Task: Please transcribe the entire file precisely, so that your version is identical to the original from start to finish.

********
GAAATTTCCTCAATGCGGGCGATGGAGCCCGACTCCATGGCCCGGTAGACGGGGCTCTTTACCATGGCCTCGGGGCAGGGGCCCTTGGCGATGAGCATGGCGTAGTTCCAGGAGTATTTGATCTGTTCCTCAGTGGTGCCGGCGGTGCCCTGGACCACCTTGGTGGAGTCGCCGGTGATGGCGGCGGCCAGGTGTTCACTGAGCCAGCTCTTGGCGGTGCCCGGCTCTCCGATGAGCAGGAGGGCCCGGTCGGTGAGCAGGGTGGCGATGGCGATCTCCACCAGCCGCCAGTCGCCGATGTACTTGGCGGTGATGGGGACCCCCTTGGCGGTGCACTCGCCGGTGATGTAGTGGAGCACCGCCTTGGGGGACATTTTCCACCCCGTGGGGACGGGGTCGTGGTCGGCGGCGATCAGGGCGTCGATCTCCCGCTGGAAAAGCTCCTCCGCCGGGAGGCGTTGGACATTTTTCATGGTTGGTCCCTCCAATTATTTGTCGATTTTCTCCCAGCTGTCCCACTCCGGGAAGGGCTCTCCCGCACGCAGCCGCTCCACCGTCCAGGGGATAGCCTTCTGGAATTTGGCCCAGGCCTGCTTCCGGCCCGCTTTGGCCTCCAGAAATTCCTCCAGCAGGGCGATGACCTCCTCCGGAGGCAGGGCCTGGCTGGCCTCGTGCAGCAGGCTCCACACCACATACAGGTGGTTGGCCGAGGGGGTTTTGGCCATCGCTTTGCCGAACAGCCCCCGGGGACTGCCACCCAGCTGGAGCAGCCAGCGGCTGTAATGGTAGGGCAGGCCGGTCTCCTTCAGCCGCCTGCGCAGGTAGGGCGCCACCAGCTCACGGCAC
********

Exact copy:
GAAATTTCCTCAATGCGGGCGATGGAGCCCGACTCCATGGCCCGGTAGACGGGGCTCTTTACCATGGCCTCGGGGCAGGGGCCCTTGGCGATGAGCATGGCGTAGTTCCAGGAGTATTTGATCTGTTCCTCAGTGGTGCCGGCGGTGCCCTGGACCACCTTGGTGGAGTCGCCGGTGATGGCGGCGGCCAGGTGTTCACTGAGCCAGCTCTTGGCGGTGCCCGGCTCTCCGATGAGCAGGAGGGCCCGGTCGGTGAGCAGGGTGGCGATGGCGATCTCCACCAGCCGCCAGTCGCCGATGTACTTGGCGGTGATGGGGACCCCCTTGGCGGTGCACTCGCCGGTGATGTAGTGGAGCACCGCCTTGGGGGACATTTTCCACCCCGTGGGGACGGGGTCGTGGTCGGCGGCGATCAGGGCGTCGATCTCCCGCTGGAAAAGCTCCTCCGCCGGGAGGCGTTGGACATTTTTCATGGTTGGTCCCTCCAATTATTTGTCGATTTTCTCCCAGCTGTCCCACTCCGGGAAGGGCTCTCCCGCACGCAGCCGCTCCACCGTCCAGGGGATAGCCTTCTGGAATTTGGCCCAGGCCTGCTTCCGGCCCGCTTTGGCCTCCAGAAATTCCTCCAGCAGGGCGATGACCTCCTCCGGAGGCAGGGCCTGGCTGGCCTCGTGCAGCAGGCTCCACACCACATACAGGTGGTTGGCCGAGGGGGTTTTGGCCATCGCTTTGCCGAACAGCCCCCGGGGACTGCCACCCAGCTGGAGCAGCCAGCGGCTGTAATGGTAGGGCAGGCCGGTCTCCTTCAGCCGCCTGCGCAGGTAGGGCGCCACCAGCTCACGGCAC